-It seems to me that this paragraph would be much more forceful if you elaborated on this paper you wrote and explained, in depth (for that is the major thing this SOP lacks), what you loved about it. What, specifically, interested you? Can you pursue the same (or similar) lines of inquiry in other instances? You give no specifics which compromises your ability to demonstrate depth of knowledge and careful consideration of your interests.

I am not quite ready to lay out a research proposal or choose a specific specialty within mathematics. One of the factors attracting me to Texas A&M is your diverse areas of research. I am especially interested in learning more about the work being done by the Geometry and Topology, Groups and Dynamics, and Number Theory groups. Any number of topics within those areas could interest me.

-You do not have to pursue the area of interest you adopt in your SOP, but this sort of generalizing could easily portray you an uninformed and superficial in your pursuit of graduate studies.

I have a successful career as a land, geological, and engineering technician in oil & gas. I currently work for a consulting company, where I wrangle technical problems, find creative ways to manipulate data, and manage multiple conflicting priorities and deadlines. Every project is a new challenge, and I am adept at working collaboratively and at exchanging ideas and techniques with my colleagues. I enjoy completing projects -- we handle dozens every month -- and I understand the importance of getting things done. I have many technical skills that could be relevant to work in mathematics, from programming skills to competence with LaTex and Mathematica.

-If you love your job so much, why make this sort of career change? What's missing from your career that would be fulfilled by grad school? I'm not sure what your goal is with this paragraph. Again, you are saying how prepared you are without showing it. Why should they just accept everything that you claim here?

I started working on my degree at the Metropolitan State College of Denver almost ten years ago. I chose the school because of its strong local reputation and because I was able to take almost all of my courses at night. At first, school was more of a hobby for me, and I was working on a degree related to my work - Land Use, with a GIS concentration and computer science minor. But over time I was pulled more and more in a math direction. In May, I will earn my B.S. in Mathematics.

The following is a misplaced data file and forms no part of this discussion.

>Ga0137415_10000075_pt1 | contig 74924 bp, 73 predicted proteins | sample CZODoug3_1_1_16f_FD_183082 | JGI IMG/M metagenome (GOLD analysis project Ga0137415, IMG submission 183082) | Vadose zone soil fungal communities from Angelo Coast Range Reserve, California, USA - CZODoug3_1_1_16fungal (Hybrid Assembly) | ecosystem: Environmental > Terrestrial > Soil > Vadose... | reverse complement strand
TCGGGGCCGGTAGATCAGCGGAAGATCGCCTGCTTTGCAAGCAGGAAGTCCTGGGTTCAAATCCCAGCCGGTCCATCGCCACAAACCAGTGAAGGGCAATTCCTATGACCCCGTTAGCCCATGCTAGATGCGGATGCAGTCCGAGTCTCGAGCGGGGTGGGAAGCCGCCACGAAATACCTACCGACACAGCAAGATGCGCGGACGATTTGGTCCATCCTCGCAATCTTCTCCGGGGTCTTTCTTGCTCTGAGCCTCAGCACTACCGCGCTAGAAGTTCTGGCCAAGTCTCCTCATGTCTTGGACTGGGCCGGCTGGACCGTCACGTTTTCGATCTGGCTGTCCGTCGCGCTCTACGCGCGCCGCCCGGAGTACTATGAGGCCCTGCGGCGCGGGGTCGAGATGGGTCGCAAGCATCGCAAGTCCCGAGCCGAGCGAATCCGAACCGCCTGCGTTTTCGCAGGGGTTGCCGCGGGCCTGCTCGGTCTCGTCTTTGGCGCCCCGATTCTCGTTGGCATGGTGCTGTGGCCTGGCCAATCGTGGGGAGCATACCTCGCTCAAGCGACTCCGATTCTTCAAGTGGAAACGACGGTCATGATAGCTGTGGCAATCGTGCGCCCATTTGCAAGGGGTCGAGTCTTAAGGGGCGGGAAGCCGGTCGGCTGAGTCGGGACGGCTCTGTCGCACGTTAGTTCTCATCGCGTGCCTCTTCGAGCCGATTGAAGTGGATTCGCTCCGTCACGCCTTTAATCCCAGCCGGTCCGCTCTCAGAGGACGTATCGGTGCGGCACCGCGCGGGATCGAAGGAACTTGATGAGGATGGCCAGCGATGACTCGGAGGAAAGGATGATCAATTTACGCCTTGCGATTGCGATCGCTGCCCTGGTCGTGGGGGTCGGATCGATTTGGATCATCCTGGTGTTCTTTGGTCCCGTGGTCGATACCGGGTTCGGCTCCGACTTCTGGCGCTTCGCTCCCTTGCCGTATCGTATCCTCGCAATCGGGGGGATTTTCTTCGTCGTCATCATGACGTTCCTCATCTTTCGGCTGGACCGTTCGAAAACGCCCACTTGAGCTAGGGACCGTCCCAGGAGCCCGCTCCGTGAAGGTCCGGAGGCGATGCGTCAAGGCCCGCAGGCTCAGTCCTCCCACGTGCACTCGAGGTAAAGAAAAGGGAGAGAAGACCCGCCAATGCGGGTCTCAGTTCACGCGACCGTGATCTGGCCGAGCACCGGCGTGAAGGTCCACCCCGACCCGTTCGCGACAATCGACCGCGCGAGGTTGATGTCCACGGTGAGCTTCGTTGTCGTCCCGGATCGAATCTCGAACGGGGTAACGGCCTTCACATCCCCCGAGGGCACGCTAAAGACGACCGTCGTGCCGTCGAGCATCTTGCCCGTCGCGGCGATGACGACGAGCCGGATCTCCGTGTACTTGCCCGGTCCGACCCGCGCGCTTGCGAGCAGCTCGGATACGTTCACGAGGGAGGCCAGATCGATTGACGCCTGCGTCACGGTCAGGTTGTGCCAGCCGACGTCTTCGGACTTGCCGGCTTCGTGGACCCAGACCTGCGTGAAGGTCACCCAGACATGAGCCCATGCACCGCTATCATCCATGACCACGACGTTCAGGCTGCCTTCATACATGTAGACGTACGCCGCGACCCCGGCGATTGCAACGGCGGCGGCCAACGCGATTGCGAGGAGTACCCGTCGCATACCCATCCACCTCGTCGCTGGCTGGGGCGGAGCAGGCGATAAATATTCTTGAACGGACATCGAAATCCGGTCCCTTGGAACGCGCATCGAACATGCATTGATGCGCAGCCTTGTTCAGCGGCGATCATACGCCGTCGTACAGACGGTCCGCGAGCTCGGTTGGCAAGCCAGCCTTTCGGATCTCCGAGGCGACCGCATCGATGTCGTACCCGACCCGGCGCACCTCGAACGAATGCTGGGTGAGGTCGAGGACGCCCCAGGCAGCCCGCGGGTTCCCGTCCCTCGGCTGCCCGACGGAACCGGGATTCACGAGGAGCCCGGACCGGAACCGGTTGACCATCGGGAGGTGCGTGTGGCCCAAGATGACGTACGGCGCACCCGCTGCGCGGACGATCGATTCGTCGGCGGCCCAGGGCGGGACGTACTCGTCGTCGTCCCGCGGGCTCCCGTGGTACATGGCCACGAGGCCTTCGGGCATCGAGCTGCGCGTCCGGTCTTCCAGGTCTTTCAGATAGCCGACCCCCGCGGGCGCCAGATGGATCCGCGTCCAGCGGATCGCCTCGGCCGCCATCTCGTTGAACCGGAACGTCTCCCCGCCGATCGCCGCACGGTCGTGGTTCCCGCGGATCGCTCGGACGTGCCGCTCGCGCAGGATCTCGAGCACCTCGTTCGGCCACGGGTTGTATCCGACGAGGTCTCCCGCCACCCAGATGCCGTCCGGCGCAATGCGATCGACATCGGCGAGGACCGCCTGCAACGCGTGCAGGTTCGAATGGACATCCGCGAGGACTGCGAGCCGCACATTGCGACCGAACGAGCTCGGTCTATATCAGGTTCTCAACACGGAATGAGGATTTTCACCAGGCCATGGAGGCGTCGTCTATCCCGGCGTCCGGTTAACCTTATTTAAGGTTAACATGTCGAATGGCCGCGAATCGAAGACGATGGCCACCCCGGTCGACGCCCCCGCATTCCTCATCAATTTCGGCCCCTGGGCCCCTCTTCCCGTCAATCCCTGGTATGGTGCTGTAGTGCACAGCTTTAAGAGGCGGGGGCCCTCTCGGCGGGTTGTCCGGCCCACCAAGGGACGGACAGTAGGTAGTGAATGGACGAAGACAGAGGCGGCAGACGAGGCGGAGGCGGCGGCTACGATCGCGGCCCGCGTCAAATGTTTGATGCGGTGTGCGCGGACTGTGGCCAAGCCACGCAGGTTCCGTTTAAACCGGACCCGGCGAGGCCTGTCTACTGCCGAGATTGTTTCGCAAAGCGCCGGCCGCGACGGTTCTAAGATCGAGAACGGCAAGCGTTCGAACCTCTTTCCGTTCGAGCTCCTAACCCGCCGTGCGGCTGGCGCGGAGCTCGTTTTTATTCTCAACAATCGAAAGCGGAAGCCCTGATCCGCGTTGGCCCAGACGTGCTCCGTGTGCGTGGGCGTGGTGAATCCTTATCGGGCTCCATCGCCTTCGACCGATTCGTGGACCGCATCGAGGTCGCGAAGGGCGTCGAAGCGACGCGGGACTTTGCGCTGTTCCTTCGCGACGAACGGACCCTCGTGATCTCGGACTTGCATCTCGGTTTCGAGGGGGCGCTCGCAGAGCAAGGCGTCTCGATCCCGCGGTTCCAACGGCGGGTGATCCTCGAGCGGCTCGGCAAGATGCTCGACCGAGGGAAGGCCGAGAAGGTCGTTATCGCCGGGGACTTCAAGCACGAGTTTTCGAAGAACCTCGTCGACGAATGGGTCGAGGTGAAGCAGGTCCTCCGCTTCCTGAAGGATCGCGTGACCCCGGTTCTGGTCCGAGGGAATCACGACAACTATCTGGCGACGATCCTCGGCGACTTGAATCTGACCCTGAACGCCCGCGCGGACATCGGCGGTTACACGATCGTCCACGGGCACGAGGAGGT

-This paragraph is not a good idea. It basically shows that you are not serious about academics. Change this to say something about the determination necessary for completing your degree, its importance, how it didn't complete your education but motivated you to continue it.

Going to graduate school is not the default option for me, but a decision I have made carefully. I have a good, challenging, high-paying career, but I want to put my skills to better use and pursue something more difficult and intellectually rewarding. And the strong mathematics program at Texas A&M will allow me to develop the skills I need to understand and eventually produce mathematics research.

- So, you end this SOP by claiming that you've made this decision carefully. You need to demonstrate this - explain how your current situation is insufficient, what you would like to do that you are currently unable to (and "doing research" is not specific enough).

-Also, they know that they have a strong mathematics program that enables graduates to do research, so why are you telling them this?

-I think you've gotten off on the wrong foot here. My suggestion would be to concentrate on developing a specific set of questions which you would like to pursue. A good way to do this is to expand on the paper you mentioned and reveal what it was that interested you so much. Also, use your work and educational experience to explain why what you've done isn't sufficient. What, specifically, makes you want to trade your current life for an academic one? Your statement is so general it makes it difficult to believe that a) you really are interested b ) you know what you're talking about and c) that you've considered this choice carefully.

-I don't want to be so critical but you hint at a few things that could be very productive for you in this essay (your work experience and drawn-out education) but you don't use them effectively.

All that said, I'm not at all familiar with mathematics, but you need to focus on including more specifics, and showing what a great candidate you are, not just saying it.

Good luck! and don't be discouraged. These things are very hard to write!